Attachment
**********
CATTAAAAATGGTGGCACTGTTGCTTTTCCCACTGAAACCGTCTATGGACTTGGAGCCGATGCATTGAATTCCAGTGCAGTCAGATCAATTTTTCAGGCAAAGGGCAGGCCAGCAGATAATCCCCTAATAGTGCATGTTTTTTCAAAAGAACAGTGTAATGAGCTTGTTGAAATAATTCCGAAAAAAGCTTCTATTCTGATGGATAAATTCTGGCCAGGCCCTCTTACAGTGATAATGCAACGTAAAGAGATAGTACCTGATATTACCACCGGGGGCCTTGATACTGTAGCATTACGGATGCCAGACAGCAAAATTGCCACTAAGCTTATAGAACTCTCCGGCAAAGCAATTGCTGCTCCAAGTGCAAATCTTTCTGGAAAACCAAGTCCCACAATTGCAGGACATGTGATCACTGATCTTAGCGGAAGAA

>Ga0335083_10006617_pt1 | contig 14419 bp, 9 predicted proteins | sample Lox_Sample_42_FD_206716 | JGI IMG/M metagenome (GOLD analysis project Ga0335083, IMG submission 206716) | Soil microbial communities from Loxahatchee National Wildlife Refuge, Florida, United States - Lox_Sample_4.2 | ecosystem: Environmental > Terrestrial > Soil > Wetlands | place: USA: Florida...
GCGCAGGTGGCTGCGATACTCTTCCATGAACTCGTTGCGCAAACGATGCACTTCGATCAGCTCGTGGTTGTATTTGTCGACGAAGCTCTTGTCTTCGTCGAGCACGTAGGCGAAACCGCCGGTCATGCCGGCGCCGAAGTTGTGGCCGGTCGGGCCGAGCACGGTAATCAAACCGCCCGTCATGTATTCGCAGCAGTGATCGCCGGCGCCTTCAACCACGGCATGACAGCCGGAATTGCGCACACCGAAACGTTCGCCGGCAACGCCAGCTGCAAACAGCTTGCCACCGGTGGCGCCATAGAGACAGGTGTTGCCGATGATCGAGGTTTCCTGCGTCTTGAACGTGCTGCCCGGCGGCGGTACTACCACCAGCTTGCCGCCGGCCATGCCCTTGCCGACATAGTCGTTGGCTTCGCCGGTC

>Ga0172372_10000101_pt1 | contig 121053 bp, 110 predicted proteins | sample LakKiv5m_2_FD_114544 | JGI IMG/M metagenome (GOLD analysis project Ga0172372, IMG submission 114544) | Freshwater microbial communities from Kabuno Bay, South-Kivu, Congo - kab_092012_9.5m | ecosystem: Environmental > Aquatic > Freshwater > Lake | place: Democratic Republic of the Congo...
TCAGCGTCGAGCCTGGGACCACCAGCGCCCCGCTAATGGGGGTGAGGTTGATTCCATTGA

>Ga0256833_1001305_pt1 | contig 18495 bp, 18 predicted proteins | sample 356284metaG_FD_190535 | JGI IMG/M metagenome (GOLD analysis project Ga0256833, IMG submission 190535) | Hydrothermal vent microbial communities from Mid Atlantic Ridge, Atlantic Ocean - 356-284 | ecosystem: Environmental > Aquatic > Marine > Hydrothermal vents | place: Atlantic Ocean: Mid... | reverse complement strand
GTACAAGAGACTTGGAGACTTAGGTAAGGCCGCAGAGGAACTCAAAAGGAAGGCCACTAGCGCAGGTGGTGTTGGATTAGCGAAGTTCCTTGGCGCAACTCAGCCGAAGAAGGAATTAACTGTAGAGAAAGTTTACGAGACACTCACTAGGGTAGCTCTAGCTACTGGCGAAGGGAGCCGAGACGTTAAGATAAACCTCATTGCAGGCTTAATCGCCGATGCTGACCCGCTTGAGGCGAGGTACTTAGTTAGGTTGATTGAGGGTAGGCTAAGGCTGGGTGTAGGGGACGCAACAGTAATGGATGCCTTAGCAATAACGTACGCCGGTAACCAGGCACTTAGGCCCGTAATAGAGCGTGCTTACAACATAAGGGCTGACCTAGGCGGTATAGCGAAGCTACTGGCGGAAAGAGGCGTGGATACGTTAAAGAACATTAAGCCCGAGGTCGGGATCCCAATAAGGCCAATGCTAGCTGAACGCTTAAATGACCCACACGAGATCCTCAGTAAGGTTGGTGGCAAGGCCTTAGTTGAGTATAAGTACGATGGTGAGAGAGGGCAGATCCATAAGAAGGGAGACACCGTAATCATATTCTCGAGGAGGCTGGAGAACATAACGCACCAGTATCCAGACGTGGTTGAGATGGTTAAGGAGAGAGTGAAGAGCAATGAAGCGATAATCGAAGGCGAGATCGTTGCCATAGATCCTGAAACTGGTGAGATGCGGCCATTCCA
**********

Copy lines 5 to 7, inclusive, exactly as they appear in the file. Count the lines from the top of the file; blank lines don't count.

TCAGCGTCGAGCCTGGGACCACCAGCGCCCCGCTAATGGGGGTGAGGTTGATTCCATTGA

>Ga0256833_1001305_pt1 | contig 18495 bp, 18 predicted proteins | sample 356284metaG_FD_190535 | JGI IMG/M metagenome (GOLD analysis project Ga0256833, IMG submission 190535) | Hydrothermal vent microbial communities from Mid Atlantic Ridge, Atlantic Ocean - 356-284 | ecosystem: Environmental > Aquatic > Marine > Hydrothermal vents | place: Atlantic Ocean: Mid... | reverse complement strand
GTACAAGAGACTTGGAGACTTAGGTAAGGCCGCAGAGGAACTCAAAAGGAAGGCCACTAGCGCAGGTGGTGTTGGATTAGCGAAGTTCCTTGGCGCAACTCAGCCGAAGAAGGAATTAACTGTAGAGAAAGTTTACGAGACACTCACTAGGGTAGCTCTAGCTACTGGCGAAGGGAGCCGAGACGTTAAGATAAACCTCATTGCAGGCTTAATCGCCGATGCTGACCCGCTTGAGGCGAGGTACTTAGTTAGGTTGATTGAGGGTAGGCTAAGGCTGGGTGTAGGGGACGCAACAGTAATGGATGCCTTAGCAATAACGTACGCCGGTAACCAGGCACTTAGGCCCGTAATAGAGCGTGCTTACAACATAAGGGCTGACCTAGGCGGTATAGCGAAGCTACTGGCGGAAAGAGGCGTGGATACGTTAAAGAACATTAAGCCCGAGGTCGGGATCCCAATAAGGCCAATGCTAGCTGAACGCTTAAATGACCCACACGAGATCCTCAGTAAGGTTGGTGGCAAGGCCTTAGTTGAGTATAAGTACGATGGTGAGAGAGGGCAGATCCATAAGAAGGGAGACACCGTAATCATATTCTCGAGGAGGCTGGAGAACATAACGCACCAGTATCCAGACGTGGTTGAGATGGTTAAGGAGAGAGTGAAGAGCAATGAAGCGATAATCGAAGGCGAGATCGTTGCCATAGATCCTGAAACTGGTGAGATGCGGCCATTCCA